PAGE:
Noisy. Intrusive. Annoying.
That’s how Wellesley resident John Maccini describes the sound of pickleball being played at Sprague Fields near his home.
“You have no idea how annoying pickleball can be,” Maccini said in a phone interview. “It’s loud, and it’s repetitive. I can’t sit on my porch and read anymore. It’s totally stressful. My quality of life has been ruined.”
He’s not the only one complaining. Other neighbors who live near the Sprague courts are also frustrated, so much so that the Wellesley Recreation Commission held a hearing Friday morning to hear grievances about the paddle sport, which continues to grow in popularity.
Or maybe that should be “pop”ularity? A pickleball match is marked by “pop-pop-pop” sounds as the perforated plastic ball is thwacked back and forth over a net by paddle-wielding players.
Pickleball is a relatively young sport, only invented in 1965. But what began as a casual backyard game has mushroomed into a sport played all over the country on badminton-sized courts.
Today pickleball is the fastest-growing sport in the United States. Its popularity skyrocketed during the COVID-19 pandemic, with participation nearly doubling from 4.8 million players in 2021 to 8.9 million in 2022, according to the Sports & Fitness Industry Association.
As the sport has grown, so has the number of places to play. According to USA Pickleball, the sport’s national governing body, the known places to play pickleball totaled 10,724 at the end of 2022, an increase of approximately 130 new locations per month.
Wellesley is not the only community dealing with pickleball noise complaints. Last June some residents in Provincetown expressed their displeasure with the sounds of the sport.
“It is driving us nuts,” one resident told the Select Board, according to a report in the Provincetown Independent.
The Wall Street Journal reported a similar situation on Cape Cod in June, after residents who live near public pickleball courts in Falmouth filed a lawsuit against the town’s Zoning Board of Appeals, claiming that pickleball violates town bylaws that prohibit “injurious and obnoxious noise levels.”
Rob Mastroianni, one of the Falmouth residents who filed the lawsuit, said a court date is scheduled for January 2024 and a temporary injunction halts pickleball playing at those courts until then.
“It’s simply the noise. It’s a percussive popping noise,” Mastroianni said in a phone interview.
Mastroianni said he ultimately sold his house and moved because he couldn’t deal with the constant noise anymore. He said 50 to 60 people would show up at the pickleball courts with beach chairs and play all day long.
“I moved to North Falmouth,” he said.
Mastroianni groused that players’ enthusiasm for the sport is almost cultish.
“These pickleballers are so evangelistic,” he said. “It’s like you can’t take away their right to play pickleball. ... They’re such a powerful group. They’re a very vocal group.”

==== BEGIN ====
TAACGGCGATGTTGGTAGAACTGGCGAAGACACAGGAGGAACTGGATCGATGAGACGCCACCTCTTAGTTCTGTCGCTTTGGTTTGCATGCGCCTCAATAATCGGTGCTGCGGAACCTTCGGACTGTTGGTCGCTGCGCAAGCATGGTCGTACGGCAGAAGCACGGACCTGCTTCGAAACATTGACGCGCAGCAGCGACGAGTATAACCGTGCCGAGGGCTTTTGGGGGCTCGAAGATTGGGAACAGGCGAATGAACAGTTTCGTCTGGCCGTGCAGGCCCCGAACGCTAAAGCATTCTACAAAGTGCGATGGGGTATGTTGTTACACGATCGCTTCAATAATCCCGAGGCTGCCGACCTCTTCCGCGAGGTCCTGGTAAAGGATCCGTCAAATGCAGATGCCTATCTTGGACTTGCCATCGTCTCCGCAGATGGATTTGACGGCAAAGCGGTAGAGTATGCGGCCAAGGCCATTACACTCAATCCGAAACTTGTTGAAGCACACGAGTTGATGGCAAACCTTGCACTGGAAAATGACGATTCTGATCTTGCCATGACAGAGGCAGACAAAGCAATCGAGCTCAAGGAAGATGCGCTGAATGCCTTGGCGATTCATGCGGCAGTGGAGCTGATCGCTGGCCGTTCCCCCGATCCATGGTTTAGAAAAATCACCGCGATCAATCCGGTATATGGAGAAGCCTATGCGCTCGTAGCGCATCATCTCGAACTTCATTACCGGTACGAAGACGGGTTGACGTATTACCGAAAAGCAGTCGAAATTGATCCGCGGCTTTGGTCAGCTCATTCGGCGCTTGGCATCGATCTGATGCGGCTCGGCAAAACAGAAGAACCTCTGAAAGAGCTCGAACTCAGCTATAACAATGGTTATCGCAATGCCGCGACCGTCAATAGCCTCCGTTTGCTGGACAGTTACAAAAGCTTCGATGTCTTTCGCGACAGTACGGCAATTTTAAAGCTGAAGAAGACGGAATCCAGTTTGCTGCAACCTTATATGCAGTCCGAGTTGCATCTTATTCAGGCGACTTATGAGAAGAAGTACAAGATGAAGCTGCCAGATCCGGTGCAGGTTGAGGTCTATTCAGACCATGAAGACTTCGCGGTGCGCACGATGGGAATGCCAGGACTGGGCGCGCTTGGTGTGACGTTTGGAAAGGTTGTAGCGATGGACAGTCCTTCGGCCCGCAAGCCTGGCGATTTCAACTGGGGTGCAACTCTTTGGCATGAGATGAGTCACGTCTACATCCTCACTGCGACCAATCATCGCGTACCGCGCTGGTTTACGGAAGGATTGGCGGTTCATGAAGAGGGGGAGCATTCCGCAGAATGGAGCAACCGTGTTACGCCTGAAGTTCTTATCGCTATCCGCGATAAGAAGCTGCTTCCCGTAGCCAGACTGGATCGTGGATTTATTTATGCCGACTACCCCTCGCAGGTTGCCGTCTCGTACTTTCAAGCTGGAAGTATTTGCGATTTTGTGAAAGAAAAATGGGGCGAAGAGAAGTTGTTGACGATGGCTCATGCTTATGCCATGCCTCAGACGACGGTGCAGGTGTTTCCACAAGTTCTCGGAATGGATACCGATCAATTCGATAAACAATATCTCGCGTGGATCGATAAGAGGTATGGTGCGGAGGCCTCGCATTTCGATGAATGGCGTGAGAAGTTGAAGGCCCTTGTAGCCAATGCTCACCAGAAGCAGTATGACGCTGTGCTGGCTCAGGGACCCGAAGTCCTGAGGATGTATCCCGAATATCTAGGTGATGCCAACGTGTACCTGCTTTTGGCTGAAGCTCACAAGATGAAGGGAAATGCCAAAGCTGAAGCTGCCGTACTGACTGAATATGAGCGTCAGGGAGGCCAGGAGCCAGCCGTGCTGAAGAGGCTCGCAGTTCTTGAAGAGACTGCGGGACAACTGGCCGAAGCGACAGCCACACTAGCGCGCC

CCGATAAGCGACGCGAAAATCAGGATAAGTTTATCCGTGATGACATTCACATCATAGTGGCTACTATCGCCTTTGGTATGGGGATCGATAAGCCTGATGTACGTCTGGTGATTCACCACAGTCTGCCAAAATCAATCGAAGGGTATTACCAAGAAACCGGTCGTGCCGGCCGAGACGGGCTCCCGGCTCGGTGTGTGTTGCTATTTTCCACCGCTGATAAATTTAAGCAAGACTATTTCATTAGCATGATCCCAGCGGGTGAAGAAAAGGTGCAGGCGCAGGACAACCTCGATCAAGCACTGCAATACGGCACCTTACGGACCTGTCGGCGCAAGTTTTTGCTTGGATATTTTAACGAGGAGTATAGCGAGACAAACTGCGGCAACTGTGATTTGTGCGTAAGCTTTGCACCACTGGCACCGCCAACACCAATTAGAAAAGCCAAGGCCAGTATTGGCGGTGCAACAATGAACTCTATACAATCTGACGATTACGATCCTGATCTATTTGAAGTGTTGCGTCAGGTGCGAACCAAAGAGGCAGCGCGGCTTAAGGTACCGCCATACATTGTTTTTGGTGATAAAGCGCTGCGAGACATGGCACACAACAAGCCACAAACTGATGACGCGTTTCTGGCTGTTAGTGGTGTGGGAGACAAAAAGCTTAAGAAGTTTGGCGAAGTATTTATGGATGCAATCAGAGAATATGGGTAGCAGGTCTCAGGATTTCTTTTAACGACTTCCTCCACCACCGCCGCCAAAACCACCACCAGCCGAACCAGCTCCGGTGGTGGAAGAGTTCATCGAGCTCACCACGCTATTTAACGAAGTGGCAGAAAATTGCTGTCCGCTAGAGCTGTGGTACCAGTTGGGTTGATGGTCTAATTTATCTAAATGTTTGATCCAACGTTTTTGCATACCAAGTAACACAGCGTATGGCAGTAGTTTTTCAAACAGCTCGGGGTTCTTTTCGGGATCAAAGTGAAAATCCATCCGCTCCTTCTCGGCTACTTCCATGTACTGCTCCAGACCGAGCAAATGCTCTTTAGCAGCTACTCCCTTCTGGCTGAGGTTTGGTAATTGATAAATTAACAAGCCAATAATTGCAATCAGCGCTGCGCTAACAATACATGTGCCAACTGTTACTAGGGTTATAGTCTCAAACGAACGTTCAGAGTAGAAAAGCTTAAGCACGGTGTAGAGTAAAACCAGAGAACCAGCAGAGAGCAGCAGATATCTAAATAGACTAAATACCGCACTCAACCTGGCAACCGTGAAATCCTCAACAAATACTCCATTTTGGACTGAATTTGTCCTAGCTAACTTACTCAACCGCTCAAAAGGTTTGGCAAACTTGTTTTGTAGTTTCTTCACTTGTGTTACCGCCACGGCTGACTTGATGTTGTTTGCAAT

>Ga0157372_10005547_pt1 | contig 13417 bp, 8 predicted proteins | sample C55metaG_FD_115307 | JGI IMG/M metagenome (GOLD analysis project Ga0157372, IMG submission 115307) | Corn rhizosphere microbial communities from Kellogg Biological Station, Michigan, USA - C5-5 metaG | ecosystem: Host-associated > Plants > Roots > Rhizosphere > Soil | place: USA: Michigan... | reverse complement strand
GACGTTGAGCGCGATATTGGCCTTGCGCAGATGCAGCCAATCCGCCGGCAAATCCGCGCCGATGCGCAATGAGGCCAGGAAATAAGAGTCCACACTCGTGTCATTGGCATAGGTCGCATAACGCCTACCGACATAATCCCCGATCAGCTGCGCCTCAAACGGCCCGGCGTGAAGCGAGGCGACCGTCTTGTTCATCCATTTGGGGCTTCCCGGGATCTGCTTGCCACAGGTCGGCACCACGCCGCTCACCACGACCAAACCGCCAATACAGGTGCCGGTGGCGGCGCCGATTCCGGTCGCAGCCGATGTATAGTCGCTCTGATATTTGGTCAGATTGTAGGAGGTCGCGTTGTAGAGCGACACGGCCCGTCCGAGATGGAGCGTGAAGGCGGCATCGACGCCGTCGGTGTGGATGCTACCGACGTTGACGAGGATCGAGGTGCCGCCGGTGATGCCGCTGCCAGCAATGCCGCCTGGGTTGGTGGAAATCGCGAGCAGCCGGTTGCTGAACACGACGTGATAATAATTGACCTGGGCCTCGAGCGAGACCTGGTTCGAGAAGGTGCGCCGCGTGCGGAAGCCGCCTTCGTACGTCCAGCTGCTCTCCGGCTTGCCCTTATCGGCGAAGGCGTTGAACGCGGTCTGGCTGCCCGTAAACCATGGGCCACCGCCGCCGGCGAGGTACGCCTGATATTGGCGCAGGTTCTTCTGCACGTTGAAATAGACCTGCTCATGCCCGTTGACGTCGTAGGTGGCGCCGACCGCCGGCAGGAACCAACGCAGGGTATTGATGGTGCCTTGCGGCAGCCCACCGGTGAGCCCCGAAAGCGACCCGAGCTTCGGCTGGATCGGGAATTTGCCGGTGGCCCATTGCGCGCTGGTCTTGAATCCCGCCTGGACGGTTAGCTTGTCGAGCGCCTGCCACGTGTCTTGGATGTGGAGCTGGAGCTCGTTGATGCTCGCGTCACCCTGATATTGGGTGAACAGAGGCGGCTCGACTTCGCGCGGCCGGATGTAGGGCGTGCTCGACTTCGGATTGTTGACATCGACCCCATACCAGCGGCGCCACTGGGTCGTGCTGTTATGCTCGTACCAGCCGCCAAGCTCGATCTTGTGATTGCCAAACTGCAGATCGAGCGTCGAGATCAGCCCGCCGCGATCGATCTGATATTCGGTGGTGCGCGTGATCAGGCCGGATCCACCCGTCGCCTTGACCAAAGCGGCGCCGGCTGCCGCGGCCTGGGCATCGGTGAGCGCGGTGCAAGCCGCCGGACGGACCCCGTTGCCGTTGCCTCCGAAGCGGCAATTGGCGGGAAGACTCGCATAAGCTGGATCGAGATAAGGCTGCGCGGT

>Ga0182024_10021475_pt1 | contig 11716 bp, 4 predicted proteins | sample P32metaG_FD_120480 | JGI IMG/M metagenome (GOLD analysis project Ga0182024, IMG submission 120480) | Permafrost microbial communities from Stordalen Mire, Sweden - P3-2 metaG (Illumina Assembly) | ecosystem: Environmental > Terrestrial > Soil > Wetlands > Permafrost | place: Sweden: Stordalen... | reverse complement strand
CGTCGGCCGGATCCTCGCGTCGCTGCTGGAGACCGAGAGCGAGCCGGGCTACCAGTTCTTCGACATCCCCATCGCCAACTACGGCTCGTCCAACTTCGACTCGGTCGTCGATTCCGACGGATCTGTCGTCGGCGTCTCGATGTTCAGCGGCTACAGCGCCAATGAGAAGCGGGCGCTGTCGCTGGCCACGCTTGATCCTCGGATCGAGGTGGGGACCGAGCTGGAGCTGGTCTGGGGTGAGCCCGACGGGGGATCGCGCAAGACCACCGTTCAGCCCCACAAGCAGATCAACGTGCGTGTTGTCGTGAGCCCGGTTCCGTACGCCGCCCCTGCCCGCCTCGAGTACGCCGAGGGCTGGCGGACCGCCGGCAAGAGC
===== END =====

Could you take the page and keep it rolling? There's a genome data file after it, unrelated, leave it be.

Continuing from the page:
Mastroianni said the battle was “awful.”
“I’m like a pariah. Because I’m shutting down’ people’s fun,” he said. “We’re not against pickleballers.”
Maccini, who lives near the courts in Wellesley, said the sound of a pickleball being hit is much louder than a tennis ball.
“It’s like a sharp snap, and more rapid,” Maccini said.
Wellesley resident Chris Garris also lives near the Sprague courts. He can hear the noise of pickleball games in his home even when the windows are shut.
“In the summertime, it’s mostly the ball,” Garris said in a phone interview. “You hear a sharp ping, and it happens all day, from sunup to sundown.”
Garris says the pickleball courts should be moved to a different location.
“They should put the courts further away from homes, in an area away from residents,” he said.
Matt Chin, Wellesley’s recreation director, said when it comes to finding a solution to the town’s pickleball issue, “it’s not for me to decide.”
That’s why the five elected members of the Wellesley Recreation Commission held the hearing on Friday, he said.
Maccini and Garris were among several people who spoke at Friday’s hearing, saying that noisy pickleball matches are affecting the quality of life in their neighborhood.
Garris likened the sound to a “perpetual game of ping pong.” Another resident compared the constant noise to a “garbage truck backing up all day long.”
There were pickleball supporters at the hearing. Kathy Trumbull, a member of the Wellesley Council on Aging’s board of directors, described herself as an active pickleball player who loves the game.
Pickleball is a great way to exercise and build community, she said, and it’s only becoming more popular.
“The game is spreading,” Trumbull noted.
Trumbull suggested the town should look at other sites — such as the parking lot at Morses Pond — as potential locations for new pickleball courts.
The commission did not make any decisions Friday, but said they would take everyone’s comments under advisement and put pickleball on the agenda of an upcoming meeting for further discussion.